Touring is filled with ups and downs, highs and lows. And really, you’ve just gotta roll with it. Otherwise, you’ll surely end up miserable.
Saturday, Oct. 10; Las Vegas, NV. We had never been to Vegas before, and had even determined that we’d be perfectly content never visiting that city. Our trip across the Mojave Desert was golden and beautiful. Then lots of seizure-inducing flashing lights welcomed us into the city. We had some trouble finding the venue. The GPS led us to a Taco Bell next to a strip mall in a Wal-Mart parking lot. Hmmm…we must have the wrong address, we thought. But a call to the promoter verified we were in the right place.
In the strip mall, next to Jamba Juice and Panda Express, was Meatheads Video Poker Bar. Apparently, Meatheads is in the process of changing its name to MEET Bar/Lounge, but has not yet changed its sign. Inside, video poker machines lined the bar, with a screen every foot. We weren’t feeling very hopeful about this show, but much to our surprise, the crowd came up close and listened, and many of them took CDs home. People we met at the show (locals) advised us to not go near the strip. Despite their advice, we did drive down the strip before leaving town at 3 AM. Hello, light pollution.
Sunday, Oct. 11; St. George, UT. The next day we drove down the road to a coffee shop called Mojo Underground in St. George. We were greeted by some exceedingly nice gentleman who helped us carry in and set up our equipment. We hung out for awhile and ate a great pumpkin spice waffle and a veggie sandwich. Then eventually, we got around to playing.
The crowd was small, but respectful and attentive. In banter between songs, we learned that Utah is home of the 3.2 beer—meaning beer sold in Utah is 3.2% alcohol instead of the typical 6%. Beer producers actually bottle special pseudo booze for the state of Utah. Further, the state mandates that beer only be sold in conjunction with food. The crowd also informed us that there are lots of fundamentalist Mormons in the area, which we were already aware of thanks to This American Life’s story on Warren Jeffs and the FLDS Church. Thinking we could discuss this further, Nic asked the crowd if they were familiar with This American Life. Collectively, they responded no. NPR? Nope.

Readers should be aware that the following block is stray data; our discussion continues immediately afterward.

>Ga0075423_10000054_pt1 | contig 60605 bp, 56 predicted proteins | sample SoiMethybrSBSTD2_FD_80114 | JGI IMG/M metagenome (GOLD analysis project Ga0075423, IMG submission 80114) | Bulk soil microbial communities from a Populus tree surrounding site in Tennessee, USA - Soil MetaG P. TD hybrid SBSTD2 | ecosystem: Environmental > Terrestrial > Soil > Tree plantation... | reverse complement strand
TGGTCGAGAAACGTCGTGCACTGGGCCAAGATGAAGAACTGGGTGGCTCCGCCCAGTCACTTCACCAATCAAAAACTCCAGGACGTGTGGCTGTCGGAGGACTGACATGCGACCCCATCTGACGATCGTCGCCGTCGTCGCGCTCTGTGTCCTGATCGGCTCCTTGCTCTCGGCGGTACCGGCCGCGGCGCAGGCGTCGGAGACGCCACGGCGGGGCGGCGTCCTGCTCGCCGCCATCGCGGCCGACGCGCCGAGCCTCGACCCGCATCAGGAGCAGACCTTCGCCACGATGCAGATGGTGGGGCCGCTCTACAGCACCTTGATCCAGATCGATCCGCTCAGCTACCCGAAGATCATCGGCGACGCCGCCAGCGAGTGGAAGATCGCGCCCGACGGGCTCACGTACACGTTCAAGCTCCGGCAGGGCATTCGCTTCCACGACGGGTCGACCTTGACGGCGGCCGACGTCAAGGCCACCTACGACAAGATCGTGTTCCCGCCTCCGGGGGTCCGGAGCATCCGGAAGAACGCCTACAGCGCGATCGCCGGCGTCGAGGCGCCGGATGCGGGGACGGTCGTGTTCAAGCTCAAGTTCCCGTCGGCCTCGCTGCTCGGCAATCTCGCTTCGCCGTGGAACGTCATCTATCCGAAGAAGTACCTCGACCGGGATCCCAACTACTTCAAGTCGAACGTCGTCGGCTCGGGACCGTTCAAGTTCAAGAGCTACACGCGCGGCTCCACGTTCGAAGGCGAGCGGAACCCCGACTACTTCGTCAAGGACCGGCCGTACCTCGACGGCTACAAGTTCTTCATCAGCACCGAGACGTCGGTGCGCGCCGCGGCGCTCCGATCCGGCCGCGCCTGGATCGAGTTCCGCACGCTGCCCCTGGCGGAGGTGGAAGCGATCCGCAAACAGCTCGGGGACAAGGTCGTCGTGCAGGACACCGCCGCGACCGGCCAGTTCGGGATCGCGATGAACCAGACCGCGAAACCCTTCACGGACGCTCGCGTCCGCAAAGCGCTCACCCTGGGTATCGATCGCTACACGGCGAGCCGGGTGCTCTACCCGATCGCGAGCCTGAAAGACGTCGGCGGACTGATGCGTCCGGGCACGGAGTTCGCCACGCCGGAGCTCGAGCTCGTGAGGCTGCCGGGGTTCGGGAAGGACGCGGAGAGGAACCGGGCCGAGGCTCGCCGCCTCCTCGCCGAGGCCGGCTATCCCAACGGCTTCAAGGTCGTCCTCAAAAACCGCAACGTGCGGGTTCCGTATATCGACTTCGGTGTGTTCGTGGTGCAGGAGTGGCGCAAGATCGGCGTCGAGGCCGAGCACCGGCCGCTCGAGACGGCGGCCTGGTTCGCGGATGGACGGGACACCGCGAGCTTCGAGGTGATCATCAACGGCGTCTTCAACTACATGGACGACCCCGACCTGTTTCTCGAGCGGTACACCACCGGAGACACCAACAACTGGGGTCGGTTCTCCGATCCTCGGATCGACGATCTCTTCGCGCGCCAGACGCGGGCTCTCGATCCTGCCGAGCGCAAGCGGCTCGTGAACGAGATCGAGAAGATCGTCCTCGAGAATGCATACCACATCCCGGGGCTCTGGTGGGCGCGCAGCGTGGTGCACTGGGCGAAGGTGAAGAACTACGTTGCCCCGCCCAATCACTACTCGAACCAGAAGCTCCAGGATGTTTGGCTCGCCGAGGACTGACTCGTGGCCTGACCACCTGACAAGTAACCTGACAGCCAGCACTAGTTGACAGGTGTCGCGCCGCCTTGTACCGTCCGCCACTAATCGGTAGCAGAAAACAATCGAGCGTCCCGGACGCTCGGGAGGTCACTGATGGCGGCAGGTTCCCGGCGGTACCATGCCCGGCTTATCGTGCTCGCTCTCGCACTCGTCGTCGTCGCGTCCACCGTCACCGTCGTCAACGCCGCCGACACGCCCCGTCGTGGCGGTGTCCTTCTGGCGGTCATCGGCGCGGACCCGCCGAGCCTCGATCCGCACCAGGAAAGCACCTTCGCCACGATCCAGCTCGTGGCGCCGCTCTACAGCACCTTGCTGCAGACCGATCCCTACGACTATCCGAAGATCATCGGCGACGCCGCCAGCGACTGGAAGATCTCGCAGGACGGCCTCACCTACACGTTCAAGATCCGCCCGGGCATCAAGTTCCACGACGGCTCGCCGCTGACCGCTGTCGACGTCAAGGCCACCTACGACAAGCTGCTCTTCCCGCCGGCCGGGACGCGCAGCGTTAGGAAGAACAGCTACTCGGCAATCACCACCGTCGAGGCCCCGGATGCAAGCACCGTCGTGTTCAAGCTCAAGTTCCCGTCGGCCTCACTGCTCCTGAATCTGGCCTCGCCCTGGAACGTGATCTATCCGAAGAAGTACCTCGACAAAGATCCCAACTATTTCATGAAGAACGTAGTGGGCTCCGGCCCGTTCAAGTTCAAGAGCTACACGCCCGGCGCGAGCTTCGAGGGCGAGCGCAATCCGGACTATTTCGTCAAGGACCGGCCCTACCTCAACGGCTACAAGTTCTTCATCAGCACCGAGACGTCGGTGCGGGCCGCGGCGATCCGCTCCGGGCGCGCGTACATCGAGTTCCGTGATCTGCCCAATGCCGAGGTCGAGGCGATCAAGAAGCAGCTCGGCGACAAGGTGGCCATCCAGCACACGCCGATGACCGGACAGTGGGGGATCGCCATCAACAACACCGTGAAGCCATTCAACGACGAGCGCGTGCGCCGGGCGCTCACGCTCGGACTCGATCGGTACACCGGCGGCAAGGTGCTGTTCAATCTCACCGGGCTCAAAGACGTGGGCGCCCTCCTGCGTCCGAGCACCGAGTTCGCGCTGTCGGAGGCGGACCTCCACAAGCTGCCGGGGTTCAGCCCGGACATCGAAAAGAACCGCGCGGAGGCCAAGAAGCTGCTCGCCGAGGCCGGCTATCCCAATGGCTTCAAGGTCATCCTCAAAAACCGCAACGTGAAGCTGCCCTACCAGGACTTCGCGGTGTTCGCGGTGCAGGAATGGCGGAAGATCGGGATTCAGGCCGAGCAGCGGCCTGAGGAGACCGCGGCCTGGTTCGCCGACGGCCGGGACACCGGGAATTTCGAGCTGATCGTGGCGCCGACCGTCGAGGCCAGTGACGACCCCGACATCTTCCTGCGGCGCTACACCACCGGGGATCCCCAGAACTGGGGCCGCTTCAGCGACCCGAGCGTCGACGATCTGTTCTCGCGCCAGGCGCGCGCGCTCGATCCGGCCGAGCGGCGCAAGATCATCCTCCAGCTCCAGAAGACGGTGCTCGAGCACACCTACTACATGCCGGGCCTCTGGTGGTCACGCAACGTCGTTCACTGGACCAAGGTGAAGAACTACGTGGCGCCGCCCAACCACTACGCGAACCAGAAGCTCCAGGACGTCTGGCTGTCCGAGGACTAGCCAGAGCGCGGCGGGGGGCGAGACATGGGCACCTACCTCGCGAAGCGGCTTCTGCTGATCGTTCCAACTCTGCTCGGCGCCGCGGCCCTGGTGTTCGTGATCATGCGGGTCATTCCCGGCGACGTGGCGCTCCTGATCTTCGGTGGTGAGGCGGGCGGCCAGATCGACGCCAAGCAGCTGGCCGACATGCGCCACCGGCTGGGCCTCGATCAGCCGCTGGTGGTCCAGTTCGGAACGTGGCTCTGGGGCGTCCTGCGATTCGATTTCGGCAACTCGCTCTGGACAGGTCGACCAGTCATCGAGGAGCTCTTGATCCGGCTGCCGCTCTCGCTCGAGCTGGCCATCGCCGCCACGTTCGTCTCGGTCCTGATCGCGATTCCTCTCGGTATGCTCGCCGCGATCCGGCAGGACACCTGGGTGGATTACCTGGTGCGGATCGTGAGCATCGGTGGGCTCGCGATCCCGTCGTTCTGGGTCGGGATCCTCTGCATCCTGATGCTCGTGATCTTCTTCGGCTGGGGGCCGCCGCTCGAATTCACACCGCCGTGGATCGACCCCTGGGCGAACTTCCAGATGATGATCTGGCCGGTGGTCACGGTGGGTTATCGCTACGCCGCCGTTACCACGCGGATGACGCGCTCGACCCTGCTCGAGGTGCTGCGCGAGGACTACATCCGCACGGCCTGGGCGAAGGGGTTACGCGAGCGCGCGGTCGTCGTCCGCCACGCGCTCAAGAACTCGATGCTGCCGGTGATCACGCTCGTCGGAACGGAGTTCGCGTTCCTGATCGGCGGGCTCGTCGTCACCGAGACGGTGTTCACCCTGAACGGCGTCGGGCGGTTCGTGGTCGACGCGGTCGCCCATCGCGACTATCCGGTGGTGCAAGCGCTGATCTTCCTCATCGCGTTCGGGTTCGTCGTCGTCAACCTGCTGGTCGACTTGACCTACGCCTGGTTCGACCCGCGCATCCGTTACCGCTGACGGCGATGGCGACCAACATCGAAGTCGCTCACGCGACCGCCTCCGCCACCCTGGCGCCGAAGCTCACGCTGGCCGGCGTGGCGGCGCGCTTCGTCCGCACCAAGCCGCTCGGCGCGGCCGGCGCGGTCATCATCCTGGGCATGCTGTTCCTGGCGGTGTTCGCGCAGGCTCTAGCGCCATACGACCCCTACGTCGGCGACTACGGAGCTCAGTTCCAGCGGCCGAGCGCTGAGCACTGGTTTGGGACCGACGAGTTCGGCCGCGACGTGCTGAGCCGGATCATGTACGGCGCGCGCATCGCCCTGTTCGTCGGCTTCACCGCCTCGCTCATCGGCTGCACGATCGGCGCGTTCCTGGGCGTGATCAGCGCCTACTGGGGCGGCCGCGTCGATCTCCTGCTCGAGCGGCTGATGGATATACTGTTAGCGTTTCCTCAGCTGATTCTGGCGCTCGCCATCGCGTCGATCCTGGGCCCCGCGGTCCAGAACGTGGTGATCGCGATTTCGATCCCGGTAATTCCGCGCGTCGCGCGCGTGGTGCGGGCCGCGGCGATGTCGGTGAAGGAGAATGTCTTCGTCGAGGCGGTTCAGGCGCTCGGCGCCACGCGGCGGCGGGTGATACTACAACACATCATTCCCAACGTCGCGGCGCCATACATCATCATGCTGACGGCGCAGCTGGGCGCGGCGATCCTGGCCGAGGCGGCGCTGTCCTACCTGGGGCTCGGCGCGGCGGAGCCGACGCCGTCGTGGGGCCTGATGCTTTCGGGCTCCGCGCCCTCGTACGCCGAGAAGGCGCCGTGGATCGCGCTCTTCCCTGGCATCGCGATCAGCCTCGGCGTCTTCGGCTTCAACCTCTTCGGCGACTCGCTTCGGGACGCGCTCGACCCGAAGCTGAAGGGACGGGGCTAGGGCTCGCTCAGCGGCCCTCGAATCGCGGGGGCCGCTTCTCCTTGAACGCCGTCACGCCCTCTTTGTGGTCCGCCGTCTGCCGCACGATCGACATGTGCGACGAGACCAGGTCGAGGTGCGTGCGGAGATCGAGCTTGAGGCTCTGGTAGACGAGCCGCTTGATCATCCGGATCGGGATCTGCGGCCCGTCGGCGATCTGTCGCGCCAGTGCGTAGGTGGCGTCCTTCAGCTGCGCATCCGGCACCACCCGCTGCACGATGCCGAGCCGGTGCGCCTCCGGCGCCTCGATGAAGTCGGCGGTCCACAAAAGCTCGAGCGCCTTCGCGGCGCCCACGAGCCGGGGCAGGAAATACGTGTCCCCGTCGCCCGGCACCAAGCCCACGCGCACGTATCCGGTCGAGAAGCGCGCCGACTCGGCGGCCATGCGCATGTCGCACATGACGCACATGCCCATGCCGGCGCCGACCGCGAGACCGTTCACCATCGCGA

Monday, Oct. 12; Flagstaff, AZ. Our drive through Northern Arizona was one of the most interesting thus far—natural beauty juxtaposed with extreme poverty and the Navajo Reservation. We got to Flagstaff early, which allowed us to explore their fairly happenin’ downtown, eat some more good Mexican food, and practice for the night’s set. We played in the cocktail lounge of historic Hotel Monte Vista. It was a pretty posh deal, and much like our Vegas show, we were pleasantly surprised by the vibe.
The audience was a combination of Flagstaff locals and hotel guests—traveling from places like California, New York, the UK, and elsewhere. We had a longer-than-normal set time, so we dusted off some old Casados tunes and even pulled out a few covers. All in all, we had a really good time in Flagstaff.
Tuesday, Oct. 13; Tucson, AZ. Our show in Tucson was a huge waste of time. We loaded all our gear into The Hangart—an obscure art gallery—and then found out the show was not actually going to happen. The local (Forrest Fallows) forgot about the show, but then sent us a myspace friend request the following day. And the promoter, Jake, was not expecting anyone to show up because he claims people in Tucson are flaky and don’t go out to see live music.
Jake basically gave us a couple options—either (a) we could play at The Hangart for an empty room, but he could record and stream our performance, or (b) we could go play an impromptu show at some 24-hour diner called The Red Room. Having just driven about 387 miles out of our way, neither option really appealed to us, so we loaded our equipment back into the van and started driving toward Santa Fe.
Thanks to all of you who have been keeping up with our journey! Stay tuned for one more blog post about this tour.